He stopped flipping the lenses long enough to pull his head from behind the refractor and look at me. I was expecting him to say Yes, you are exactly right, now just toddle off to CVS, but instead he said, with all the bedside manner of the Grim Reaper, “The problem is that your eyes are as old as you are.”
What the flying hell?!?
I mean, logically and all, I know that’s true — these are the eyes I came with — but my first instinct was to rare back and clock him, then stand over his body, maybe spit on his face for emphasis, and smash my fist against my palm. “Don’t tell me about my eyes. You don’t know me! You don’t know what I’ve seen!”
But instead I just nodded meekly. He said, “You need bifocals,” and then rolled around on his little stupid wheelie stool to put a couple drops of what felt like sulphuric acid in each eyeball.
After my retinas stopped burning and the doctor finished shining a klieg light into the innermost depths of my brain, he put some more magic drops in, and I stumbled my way back to the waiting area, my eyes doing a kaleidoscope thing like Kaa from the Jungle Book.
Thirty minutes later, during which I sent a couple of completely illegible and nonsensical texts, as blind people are wont to do, a woman came and got me. “Let’s go pick out some frames!” she chirped, as if I’d been waiting all my life for that invitation.
Now, I’ve never worked in an optometrist or ophthalmologist’s office, but there seems to be a flaw in the logic of having someone pick out frames when their eyes are dilated like a fucking marsupial. I couldn’t see AT ALL. The light from the windows was like ten thousand suns, and all I could make out was lumps — which I assumed were other people, but which may well have been furniture.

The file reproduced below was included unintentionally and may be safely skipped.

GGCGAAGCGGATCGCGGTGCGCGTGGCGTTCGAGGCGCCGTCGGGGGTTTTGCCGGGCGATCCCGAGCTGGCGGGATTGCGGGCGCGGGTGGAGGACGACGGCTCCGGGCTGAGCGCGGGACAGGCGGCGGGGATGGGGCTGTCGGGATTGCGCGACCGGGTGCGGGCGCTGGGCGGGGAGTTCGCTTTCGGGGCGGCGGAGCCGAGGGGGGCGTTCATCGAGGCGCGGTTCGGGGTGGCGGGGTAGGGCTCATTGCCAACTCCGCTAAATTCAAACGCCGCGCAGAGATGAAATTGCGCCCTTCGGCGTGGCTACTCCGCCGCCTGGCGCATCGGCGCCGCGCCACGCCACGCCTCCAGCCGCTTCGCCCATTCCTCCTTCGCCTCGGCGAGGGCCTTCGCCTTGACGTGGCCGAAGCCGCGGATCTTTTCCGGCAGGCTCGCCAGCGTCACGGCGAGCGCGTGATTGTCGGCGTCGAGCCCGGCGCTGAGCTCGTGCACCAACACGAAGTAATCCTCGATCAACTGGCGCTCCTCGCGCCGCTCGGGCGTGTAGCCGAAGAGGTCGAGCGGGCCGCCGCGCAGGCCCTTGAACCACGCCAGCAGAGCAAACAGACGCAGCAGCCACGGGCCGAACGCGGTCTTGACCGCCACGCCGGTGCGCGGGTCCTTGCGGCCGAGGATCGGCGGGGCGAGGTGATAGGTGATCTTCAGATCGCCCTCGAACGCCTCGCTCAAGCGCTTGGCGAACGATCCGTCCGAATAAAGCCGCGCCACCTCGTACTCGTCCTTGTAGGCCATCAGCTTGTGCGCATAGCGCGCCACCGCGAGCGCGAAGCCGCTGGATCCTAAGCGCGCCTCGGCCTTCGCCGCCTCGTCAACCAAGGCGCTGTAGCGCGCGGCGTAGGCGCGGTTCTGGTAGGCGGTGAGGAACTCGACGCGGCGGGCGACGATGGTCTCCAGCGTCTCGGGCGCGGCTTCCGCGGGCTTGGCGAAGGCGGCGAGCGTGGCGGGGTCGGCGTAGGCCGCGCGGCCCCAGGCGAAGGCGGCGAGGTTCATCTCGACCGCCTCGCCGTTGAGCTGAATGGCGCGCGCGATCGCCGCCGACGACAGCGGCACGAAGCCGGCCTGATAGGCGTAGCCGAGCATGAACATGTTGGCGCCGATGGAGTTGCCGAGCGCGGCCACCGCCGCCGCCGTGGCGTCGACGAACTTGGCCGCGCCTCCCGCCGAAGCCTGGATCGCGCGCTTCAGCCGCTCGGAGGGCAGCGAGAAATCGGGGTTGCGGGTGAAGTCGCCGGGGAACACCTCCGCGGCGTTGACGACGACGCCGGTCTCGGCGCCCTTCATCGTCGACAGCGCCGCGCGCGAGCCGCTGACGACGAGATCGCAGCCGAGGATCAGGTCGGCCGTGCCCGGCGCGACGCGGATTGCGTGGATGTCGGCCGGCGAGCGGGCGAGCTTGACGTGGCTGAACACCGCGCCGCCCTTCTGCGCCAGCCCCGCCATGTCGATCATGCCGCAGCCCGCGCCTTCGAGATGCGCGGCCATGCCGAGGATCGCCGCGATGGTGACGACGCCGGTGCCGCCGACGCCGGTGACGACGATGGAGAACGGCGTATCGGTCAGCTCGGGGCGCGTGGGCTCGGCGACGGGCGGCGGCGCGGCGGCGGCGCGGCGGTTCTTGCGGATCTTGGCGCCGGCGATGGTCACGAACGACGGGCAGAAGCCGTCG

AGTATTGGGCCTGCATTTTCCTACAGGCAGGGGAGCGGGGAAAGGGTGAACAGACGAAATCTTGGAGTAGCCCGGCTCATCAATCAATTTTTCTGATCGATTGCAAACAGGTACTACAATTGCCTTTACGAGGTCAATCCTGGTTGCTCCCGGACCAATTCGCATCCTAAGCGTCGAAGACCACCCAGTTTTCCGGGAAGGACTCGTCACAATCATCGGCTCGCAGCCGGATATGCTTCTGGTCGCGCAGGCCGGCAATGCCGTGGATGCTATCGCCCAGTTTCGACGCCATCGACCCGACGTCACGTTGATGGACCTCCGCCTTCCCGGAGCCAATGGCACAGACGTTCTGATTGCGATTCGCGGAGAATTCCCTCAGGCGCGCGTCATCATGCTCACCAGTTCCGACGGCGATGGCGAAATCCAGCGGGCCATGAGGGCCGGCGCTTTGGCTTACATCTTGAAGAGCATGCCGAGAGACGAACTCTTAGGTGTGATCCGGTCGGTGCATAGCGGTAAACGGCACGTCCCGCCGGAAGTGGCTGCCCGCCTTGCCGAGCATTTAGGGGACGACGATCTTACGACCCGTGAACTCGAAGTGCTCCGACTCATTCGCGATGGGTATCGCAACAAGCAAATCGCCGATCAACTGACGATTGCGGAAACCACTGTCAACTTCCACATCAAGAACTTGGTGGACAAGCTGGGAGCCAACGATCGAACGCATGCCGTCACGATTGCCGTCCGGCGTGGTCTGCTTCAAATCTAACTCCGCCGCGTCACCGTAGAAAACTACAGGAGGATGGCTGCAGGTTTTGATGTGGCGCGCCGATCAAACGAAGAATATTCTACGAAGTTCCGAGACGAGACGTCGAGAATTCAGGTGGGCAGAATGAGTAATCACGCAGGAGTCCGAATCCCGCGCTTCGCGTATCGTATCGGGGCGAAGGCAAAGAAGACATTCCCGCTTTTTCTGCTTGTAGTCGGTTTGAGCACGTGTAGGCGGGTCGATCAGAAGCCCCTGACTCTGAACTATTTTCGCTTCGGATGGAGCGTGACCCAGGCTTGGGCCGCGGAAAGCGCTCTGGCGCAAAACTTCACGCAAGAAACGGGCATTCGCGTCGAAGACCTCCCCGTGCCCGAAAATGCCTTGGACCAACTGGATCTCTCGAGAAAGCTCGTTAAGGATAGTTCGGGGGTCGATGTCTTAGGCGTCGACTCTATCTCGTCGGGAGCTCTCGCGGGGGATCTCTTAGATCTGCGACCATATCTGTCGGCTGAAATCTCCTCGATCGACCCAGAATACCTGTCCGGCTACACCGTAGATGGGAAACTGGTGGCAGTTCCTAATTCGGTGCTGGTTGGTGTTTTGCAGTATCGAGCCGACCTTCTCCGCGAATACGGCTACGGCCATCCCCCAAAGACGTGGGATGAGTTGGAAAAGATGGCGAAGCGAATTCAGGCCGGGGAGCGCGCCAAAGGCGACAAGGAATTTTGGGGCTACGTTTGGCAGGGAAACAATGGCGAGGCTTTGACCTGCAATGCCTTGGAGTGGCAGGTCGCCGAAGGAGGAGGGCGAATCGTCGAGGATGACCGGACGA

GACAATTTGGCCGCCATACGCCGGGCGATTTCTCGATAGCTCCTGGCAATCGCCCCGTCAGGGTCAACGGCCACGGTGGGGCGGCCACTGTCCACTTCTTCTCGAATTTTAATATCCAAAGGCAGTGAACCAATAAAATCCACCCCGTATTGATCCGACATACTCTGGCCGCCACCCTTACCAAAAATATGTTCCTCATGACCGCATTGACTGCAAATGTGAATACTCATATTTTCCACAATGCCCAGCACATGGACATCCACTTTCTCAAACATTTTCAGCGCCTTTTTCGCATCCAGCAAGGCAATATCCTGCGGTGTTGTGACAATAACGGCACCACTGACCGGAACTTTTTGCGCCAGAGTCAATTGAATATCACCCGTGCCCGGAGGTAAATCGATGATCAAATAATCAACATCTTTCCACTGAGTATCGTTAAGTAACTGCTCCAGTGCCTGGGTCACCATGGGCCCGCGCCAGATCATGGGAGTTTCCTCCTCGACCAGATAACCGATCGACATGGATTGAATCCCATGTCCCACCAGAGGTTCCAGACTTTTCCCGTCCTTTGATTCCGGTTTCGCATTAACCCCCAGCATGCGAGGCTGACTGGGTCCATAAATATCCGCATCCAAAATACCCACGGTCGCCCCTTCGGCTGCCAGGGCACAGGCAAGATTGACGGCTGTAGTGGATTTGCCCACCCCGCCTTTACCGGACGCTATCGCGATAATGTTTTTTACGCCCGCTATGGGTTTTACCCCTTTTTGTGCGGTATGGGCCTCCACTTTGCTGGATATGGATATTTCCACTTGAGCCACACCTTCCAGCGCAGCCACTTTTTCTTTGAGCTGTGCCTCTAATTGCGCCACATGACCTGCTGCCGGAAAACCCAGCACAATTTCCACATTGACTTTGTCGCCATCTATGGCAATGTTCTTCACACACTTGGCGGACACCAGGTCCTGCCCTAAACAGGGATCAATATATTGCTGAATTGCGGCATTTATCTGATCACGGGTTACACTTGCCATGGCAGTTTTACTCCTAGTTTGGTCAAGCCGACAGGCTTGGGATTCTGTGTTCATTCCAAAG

I turned to my daughter, who was guiding me like Teacher taking Helen Keller to the well.
“Help me,” I begged.
“I will,” she scratched on my palm.
So I had no idea what my glasses, which I was scheduled to pick up a week later, were going to look like. Nor did I know what was on the receipt I signed at the doctor’s office, or at the restaurant we went to afterwards in an attempt to let my pupils return to normal size before I Mister Magoo’d us back up the mountain.
And at some point that night, still half-blind but safely ensconced in my recliner (which I’d purchased a few months earlier, when sitting upright like a homosapien seemed to be WAY beyond the realm of realistic expectations), I officially gave up.
My youth is gone.
I need to face the facts: I’m a middle-aged, half-deaf, bifocal-wearing, gravity-stricken, gray-haired trainwreck.
And that’s okay.
‘Cause all my friends are, too.
No, ha ha! That was a joke. My friends are all vibrant, gorgeous, witty and whip-smart. I’d hate them all if I didn’t love them so desperately.
But it’s okay that I’m a wreck, and the reason it’s okay is threefold:
- As the outside falls apart, the inside gets stronger. Weird how that happens.
- I am confident that the good Lord knows me and loves me, despite all the stuff I do that must make him alternately weep and cringe.
- As the Desiderata says so beautifully, I am a child of the universe, no less than the trees and the stars, and I have a right to be here.
And what’s even better? Those things are all true about you, too!